Across that divide, the atheist stands on one side of a very distinct chasm, and all Christians, Jews, Muslims, etc. legitimately stand on the other. Most -- not all, but most -- arguments I see from atheists are about the reasons to be on their side of the chasm. In this sense, rolling fundies in with the most vague ideas of a god or gods and so forth is both appropriate and understandable. It may not be comfortable, but it really is what it is. Belief, or lack thereof.

When a theist brings up something specific -- say, a claim that the earth is 6k years old, or that Jesus was a real historical figure -- then atheist arguments tend to focus on the claim. That's because those claims are part of the theist reasons to advocate for their side of the chasm. And when theist A does not agree with theist B, there tends to be very fertile ground for someone to protest, "but that's not what we (or all of us) believe", which may be true enough, but doesn't address the actual back and forth that was going on, that is, between those that do believe that particular thing, and those that see that as invalid.

I hope that was clear. I tried. :)

Comment Brainops all the way down (Score 1) 1037

There is no scientific way I could think of that lets us tell what happens with our "soul" after death.

Proof? No. Evidence? Plenty. The evidence thus far uniformly indicates that everything about "you" is brainops, which in turn are manifestations of mundane physics, that is, well within the bounds of what we already know of physics.

What do we know?

On the side that is evidence for things happening in the brain, we know that various portions of the brain are key for various types of thinking, memory, sensory processing, glandular and organ control. We know that when these regions are drugged or damaged, those areas of cognition and other brain function are impaired or stopped; and that in the case where permanent damage is not done, those functions return. Cutting the corpus callosum does just what we'd expect, it's 100% consistent with our presumption of brainops. Injuries and lobotomies; sensory impairment and stimulation. Further, on the small scale, the brain's neuron structure has served as a model for us to build computing systems that operate in interesting and suggestive ways. Children without brains do not function. People with unusual brains (think Einstein and savants) function in unusual ways. Large waste loads in the bloodstream that reach the brain reduce acuity and many other metrics. Anesthetics of various types provide anywhere from none to partial to complete shutdown of brainops, and you go with it.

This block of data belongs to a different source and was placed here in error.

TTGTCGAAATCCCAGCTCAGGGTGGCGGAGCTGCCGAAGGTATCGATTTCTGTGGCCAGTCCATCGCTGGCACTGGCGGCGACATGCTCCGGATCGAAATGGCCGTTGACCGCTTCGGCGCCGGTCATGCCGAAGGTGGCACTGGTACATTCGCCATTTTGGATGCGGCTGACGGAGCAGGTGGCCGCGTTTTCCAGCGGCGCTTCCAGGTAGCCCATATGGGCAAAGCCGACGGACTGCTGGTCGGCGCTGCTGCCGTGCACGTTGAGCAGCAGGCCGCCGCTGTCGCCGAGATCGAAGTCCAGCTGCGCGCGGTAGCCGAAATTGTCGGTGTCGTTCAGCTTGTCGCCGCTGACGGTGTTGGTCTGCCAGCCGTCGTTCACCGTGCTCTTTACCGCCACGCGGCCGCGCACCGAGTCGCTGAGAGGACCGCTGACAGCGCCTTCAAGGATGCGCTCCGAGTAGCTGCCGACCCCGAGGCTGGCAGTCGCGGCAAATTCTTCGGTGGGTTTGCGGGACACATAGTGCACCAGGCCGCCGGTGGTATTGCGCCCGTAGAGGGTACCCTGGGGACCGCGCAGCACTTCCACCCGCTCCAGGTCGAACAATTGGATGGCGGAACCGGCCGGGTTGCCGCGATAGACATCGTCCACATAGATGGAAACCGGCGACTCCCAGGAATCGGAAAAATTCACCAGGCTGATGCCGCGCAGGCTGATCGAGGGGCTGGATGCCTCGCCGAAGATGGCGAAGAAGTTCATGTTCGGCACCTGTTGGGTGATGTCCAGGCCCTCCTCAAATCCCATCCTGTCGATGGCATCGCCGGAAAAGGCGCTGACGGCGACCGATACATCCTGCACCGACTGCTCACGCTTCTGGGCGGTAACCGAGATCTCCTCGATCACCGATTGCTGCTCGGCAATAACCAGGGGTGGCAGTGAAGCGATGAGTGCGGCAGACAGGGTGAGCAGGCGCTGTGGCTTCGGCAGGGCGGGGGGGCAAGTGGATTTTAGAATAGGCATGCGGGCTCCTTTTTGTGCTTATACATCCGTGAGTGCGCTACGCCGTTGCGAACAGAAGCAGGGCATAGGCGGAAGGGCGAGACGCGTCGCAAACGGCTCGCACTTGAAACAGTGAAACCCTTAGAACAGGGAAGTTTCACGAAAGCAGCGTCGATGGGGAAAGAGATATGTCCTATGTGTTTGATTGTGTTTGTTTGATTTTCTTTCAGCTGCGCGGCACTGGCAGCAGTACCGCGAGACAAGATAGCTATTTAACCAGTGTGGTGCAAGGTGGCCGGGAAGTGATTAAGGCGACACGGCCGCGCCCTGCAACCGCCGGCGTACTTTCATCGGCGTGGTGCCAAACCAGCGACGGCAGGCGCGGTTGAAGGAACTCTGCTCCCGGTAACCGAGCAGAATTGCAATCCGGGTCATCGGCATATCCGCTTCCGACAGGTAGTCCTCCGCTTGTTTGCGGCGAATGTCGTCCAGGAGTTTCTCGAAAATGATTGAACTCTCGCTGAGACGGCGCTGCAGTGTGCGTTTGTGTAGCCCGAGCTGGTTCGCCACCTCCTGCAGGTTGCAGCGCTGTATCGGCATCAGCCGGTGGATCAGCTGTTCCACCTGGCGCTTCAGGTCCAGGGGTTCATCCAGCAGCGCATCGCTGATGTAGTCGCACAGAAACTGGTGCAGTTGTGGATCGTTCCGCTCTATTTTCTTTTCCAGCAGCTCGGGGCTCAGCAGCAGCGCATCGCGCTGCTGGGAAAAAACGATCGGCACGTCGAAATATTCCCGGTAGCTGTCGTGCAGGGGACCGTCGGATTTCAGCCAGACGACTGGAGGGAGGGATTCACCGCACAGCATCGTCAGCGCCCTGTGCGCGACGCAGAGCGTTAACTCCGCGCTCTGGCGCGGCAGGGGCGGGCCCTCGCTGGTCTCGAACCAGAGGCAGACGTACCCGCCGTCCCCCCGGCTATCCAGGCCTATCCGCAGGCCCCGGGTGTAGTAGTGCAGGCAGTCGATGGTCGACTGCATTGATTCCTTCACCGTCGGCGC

On the side that is evidence for things outside the brain not having anything to do with it, we know that magnetic fields of great intensity have little effect; certainly magnetic fields of typically extant intensities have no detectable effect. Likewise, gravity -- flip you upside down, you can still think, etc. Likewise electric fields -- hang around a radio transmitter or a power pylon or a Tesla coil, you're still you with no significant interference. We even know why -- the various layers of skull and fluids and membrane form an excellent shield for just about anything that can't actually put several watts per centimeter into the target.

What do we know that indicates that "we", in any way, shape or form, are an intermediary for an external soul? Nothing. What do we know that indicates that there's more going on than mundane physics? Nothing.

At this point, it's kind of like the big bang. We don't have the actual, resolved answer in hand, but we have a *lot* of evidence that only points one way. Because of this, scientifically speaking, until or unless someone comes up with evidence for external force or coupling, the way to bet is: It's brainops all the way down (apologies for unauthorized recasting of turtle metaphor.)

If you don't want to bet that way, then that's great: go research your idea, and bring back the data, because data pointing in some other direction would be amazingly delicious. But... if you just want to sit there and ignore the evidence we have, claim that an idea you have with no evidence at all behind it is more likely... well, all I can say is you've left science behind and you're well into faith.

But science, in and of itself, does have a lot of evidence on this matter. Repeatable, consensually experiential evidence. It all hangs together extremely well. Everything, no exceptions, points to the "I" as being an emergent function of brainops. The consequence of software running on the hardware, to strain a computing metaphor.

There is no scientific way I could think of that lets us tell what happens with our "soul" after death.

If the science is right -- which there is no reason to doubt at this point, no evidence pointing any other way -- then when the brain shuts down, you go out like a candle that's out of wick, tallow and oxygen. You're where you were before birth, which is to say, nowhere. No brain = no you.